In our inaugural podcast (click here to listen) we addressed our thoughts on getting back into sports after injury. In this blog, we wanted to follow up with written information because deciding when to return to sport is a multidimensional process that can take place between you, your doctor, and your physical therapist.
There are two factors that we take into consideration when first deciding when is the right time for a return to sport: time-based and criteria-based. Time-based is the biological aspect of the equation. Tissues, whether muscle, ligament, tendon, or bone need time to heal. This healing depends on your age, health, activity level, and nutritional status. It also depends on which tissue was injured because they all have different timelines of healing and these really cannot be rushed. We can’t change biology and we have to wait the appropriate amount of time for the injured tissue to heal.
This healing depends on your age, health, activity level, and nutritional status.
The next factor is criteria-based. Now this is our wheelhouse as physical therapists. We are building this from the second you walk in the door with injury. Criteria-based guidelines are just that: you have to achieve certain criteria to pass from one stage of rehabilitation to the next and then achieve the final stages to be able to get back into your sport. Criteria that we commonly check are range of motion, strength, power output, jumping, and hopping.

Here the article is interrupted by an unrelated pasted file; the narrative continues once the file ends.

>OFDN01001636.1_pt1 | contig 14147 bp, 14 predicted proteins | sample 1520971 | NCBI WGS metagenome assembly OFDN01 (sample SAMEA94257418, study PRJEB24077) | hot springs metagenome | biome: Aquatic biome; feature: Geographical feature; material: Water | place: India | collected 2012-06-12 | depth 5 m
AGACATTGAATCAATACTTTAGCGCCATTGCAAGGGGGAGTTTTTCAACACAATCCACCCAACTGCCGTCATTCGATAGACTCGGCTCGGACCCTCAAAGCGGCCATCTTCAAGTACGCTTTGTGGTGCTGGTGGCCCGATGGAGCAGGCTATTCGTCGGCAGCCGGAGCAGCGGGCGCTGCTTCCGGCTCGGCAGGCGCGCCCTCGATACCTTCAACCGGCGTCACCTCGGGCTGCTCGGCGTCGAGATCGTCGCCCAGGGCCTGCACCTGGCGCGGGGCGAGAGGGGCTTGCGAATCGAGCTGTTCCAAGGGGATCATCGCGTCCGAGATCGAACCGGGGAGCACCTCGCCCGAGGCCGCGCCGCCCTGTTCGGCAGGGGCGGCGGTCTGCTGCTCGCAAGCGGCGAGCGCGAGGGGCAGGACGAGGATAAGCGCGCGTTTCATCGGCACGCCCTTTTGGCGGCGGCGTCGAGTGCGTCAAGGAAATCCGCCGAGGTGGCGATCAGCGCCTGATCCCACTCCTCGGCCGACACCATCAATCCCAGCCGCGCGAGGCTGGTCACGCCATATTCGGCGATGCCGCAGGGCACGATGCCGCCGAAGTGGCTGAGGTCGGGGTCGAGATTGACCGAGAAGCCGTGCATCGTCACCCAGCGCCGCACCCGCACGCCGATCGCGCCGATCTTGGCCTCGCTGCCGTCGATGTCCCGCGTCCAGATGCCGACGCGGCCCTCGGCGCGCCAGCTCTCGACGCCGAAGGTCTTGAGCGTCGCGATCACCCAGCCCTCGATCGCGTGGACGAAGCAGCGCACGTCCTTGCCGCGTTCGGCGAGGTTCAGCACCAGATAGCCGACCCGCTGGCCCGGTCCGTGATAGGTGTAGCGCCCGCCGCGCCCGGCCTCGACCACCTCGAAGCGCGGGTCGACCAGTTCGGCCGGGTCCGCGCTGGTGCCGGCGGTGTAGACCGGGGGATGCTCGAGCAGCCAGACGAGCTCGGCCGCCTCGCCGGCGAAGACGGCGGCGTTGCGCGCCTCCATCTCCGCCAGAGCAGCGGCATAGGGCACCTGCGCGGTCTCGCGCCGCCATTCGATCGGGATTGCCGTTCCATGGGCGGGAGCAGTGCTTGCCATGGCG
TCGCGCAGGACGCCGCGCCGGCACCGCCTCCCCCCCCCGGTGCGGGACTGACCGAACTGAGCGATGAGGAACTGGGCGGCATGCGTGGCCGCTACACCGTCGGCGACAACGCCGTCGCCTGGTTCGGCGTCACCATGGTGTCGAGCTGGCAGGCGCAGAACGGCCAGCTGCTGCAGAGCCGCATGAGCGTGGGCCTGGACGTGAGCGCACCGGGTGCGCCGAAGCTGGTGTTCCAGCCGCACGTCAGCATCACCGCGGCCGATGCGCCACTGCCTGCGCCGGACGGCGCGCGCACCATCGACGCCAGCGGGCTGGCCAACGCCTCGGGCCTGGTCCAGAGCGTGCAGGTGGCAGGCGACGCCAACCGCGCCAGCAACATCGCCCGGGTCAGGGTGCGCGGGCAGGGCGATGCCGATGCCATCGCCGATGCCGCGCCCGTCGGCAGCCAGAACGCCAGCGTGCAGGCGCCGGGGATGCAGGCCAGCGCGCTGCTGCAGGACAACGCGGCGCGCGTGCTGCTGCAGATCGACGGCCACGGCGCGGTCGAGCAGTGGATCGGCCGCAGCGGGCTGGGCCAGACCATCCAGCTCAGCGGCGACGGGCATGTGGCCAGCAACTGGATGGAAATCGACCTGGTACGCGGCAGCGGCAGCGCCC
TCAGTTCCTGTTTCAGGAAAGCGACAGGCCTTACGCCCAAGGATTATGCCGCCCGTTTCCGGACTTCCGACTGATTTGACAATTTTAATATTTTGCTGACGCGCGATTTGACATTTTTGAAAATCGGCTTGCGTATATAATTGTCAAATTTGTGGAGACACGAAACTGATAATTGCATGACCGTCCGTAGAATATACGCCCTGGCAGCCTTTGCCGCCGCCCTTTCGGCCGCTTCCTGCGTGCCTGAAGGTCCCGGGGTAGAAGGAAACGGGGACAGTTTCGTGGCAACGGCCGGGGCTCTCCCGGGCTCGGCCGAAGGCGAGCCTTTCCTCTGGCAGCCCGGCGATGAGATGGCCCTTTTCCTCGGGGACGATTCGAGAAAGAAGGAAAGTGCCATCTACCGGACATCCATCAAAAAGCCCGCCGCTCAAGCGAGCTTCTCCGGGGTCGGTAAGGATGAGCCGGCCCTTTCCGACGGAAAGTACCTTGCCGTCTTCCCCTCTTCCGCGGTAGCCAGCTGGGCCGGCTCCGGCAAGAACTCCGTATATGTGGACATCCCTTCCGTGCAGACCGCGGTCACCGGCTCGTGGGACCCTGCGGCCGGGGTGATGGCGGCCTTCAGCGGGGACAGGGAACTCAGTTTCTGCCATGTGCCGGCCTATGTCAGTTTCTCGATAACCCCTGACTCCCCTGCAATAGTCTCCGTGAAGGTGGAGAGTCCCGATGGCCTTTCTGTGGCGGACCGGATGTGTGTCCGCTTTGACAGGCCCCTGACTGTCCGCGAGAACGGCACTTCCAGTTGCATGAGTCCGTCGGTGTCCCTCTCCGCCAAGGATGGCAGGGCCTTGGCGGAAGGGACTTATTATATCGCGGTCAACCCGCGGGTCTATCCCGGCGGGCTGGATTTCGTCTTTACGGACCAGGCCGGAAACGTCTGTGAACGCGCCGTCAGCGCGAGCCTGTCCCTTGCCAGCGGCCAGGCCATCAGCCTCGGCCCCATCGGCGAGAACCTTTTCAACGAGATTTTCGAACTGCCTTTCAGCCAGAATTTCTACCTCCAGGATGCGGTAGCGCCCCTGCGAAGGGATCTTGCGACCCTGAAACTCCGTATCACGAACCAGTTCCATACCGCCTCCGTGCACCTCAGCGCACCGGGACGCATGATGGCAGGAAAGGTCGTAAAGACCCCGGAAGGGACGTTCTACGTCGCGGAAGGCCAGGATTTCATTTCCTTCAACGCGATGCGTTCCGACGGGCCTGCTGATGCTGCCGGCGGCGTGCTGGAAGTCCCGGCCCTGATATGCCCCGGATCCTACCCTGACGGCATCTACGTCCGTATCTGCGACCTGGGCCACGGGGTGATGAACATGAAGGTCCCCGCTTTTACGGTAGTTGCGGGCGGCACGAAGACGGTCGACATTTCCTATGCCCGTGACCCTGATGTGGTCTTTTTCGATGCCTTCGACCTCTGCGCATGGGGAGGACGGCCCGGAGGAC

You have to achieve certain criteria to pass from one stage of rehabilitation to the next.
The next thing we consider are workloads and the dimensions that it entails. Workload dimensions are: frequency, volume, duration, and intensity. Frequency is how many days/times you are involved in that activity in a chosen week. Volume is the load and repetitions that you are performing while you do said activity. Duration is the length of time in a given session that you perform the activity. Intensity is volume per unit of time: how much work is done in a specific period of time. When coming off injury each of these dimensions need to be adjusted and progressed. As these dimensions change over time, we keep an eye on movement, body mechanics, and tissue tolerance, making sure all the benchmarks (criteria) are being achieved on the path back to sport. Within these dimensions we always change one at time in attempt not to over stress the healing tissues. Yes, the healing tissue needs to be stressed. This facilitates healing and strengthens the tissues, but too much stress will cause a flare up or re-injury which adds time back into the equation.
To sum up, there has be the appropriate amount of time that has passed for the tissue that was injured to heal. Next the athlete has to achieve certain criteria, whether this is strength, single leg stability, power, or a combination of these characteristics. And, finally the amount of workload that your sport takes needs to have progressed to over time. Making sure that all of these are taken care of will help reduce the risk of re-injury and get you back into sport game ready! A lot goes into recovering from an injury. Overall you have to know your body and, more importantly, listen to your physical therapist!
-Dr. Nick Schroeder, PT, DPT
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